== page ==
The Real, Complex Connection Between Single-Parent Families and Crime
In a recent post, “Single Moms Can’t be Scapegoated for the Crime Rate Anymore,” Philip Cohen tries to correct what he sees as an injustice in the way the United States’ crime rate is discussed. He writes that many pundits believed the crime wave of the late 1980s and early ’90s was caused by an increasing number of single mother families. However, as he shows in his charts, crime rates began declining in the early 1990s, even while the percentage of single-parent families continued to rise. In his mind, that means that family breakdown cannot explain the crime wave and “single mothers deserve an apology” from said pundits.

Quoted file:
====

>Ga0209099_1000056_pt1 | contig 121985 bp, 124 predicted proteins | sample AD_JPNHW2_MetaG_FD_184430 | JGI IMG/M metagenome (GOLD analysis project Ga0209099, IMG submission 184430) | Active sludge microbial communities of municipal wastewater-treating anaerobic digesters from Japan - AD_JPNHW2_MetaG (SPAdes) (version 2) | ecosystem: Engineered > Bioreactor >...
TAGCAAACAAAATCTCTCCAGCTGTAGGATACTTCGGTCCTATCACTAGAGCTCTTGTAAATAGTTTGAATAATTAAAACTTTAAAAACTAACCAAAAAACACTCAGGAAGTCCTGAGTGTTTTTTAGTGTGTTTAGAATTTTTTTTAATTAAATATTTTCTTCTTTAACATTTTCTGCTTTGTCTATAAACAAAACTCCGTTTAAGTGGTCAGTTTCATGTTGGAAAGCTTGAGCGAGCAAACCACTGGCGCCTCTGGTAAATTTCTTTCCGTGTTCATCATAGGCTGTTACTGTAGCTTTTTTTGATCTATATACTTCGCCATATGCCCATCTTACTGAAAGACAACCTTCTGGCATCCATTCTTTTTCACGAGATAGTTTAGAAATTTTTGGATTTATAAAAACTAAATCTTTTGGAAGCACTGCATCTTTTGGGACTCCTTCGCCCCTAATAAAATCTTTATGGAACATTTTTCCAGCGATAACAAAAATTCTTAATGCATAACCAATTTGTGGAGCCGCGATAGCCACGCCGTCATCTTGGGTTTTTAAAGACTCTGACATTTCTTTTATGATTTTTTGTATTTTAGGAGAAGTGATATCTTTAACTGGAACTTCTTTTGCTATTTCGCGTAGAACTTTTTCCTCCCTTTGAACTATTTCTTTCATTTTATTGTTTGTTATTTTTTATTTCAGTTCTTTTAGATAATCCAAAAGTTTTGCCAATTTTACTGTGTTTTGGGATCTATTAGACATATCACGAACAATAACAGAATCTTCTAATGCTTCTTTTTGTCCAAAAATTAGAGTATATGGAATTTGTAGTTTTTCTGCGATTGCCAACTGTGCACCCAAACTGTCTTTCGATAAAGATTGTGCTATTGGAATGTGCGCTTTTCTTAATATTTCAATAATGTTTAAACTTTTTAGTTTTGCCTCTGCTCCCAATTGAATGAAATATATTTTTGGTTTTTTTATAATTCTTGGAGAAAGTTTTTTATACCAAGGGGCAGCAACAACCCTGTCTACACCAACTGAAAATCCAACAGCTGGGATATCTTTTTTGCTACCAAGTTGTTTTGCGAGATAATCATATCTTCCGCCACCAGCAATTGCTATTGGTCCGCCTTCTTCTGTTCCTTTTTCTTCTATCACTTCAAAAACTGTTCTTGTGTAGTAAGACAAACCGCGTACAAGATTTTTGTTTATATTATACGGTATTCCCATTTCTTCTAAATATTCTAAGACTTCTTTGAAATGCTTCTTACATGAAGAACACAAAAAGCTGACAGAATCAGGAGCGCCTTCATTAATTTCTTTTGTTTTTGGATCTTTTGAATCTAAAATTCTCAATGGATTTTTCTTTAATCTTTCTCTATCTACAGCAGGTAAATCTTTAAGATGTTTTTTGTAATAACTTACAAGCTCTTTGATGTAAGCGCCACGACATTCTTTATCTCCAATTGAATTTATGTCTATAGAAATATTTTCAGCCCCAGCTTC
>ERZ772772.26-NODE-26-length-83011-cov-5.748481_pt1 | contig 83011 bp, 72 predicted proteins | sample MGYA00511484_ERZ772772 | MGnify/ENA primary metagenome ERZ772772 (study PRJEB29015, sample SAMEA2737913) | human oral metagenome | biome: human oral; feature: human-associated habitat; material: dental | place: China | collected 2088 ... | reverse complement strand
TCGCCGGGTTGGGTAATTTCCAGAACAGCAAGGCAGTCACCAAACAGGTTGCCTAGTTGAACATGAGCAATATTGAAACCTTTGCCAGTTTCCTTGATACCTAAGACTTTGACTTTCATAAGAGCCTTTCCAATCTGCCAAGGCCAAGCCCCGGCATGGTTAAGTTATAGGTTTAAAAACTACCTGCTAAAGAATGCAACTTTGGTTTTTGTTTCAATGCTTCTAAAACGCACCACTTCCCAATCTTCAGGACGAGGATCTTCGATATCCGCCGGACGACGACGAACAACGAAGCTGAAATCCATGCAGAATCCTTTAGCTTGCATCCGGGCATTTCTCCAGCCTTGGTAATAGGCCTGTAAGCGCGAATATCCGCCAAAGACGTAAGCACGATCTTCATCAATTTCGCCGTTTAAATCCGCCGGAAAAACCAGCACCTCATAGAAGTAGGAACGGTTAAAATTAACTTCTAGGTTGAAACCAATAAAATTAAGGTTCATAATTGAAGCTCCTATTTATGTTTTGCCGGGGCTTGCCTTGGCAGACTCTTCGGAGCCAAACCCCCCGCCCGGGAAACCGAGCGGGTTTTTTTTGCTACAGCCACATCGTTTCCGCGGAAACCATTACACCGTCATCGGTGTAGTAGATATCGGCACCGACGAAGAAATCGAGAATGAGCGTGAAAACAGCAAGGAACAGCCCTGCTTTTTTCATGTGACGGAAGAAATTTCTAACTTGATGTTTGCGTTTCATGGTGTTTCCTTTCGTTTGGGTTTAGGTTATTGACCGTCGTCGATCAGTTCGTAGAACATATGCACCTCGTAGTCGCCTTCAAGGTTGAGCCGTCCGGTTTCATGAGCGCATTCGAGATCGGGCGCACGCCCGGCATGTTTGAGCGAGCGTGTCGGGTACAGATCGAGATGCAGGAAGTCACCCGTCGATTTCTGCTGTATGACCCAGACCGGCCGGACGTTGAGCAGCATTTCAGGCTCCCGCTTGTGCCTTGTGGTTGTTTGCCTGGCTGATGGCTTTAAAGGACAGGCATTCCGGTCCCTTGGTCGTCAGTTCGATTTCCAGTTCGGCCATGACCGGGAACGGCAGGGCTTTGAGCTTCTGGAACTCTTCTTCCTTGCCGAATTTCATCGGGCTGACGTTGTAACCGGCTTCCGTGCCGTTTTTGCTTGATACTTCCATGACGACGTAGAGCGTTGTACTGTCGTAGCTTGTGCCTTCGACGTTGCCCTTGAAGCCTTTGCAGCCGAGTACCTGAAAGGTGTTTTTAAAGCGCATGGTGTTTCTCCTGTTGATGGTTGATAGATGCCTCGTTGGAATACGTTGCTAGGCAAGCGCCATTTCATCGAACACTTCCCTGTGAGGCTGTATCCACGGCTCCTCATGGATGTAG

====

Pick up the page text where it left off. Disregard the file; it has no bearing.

But by ignoring a host of policy and cultural shifts during that time, Cohen fails to prove his conclusion. When crime was rising in the ’80s and early ’90s, legislators, police, and criminal justice experts naturally began to think about ways to counter it. They tried a number of approaches: increasing the number and presence of police on city streets and “broken windows” and “hot spot” policing (intensive and assertive police presence in specific areas where crimes have been committed.) In his recent book The City That Became Safe, criminologist Franklin Zimring, using the sort of careful regressions missing from Cohen’s analysis, concludes that improved policing is the only plausible explanation for New York City’s record drop in crime during these years. It’s entirely possible that smart policing compensated for the initial causes of rising crime whatever they were, including massive family breakdown. It’s also worth noting that Washington D.C., the city which is the subject of Cohen’s analysis, has by far the largest per capita police force of any large city in the U.S. It also has one of the highest percentage of single-parent homes.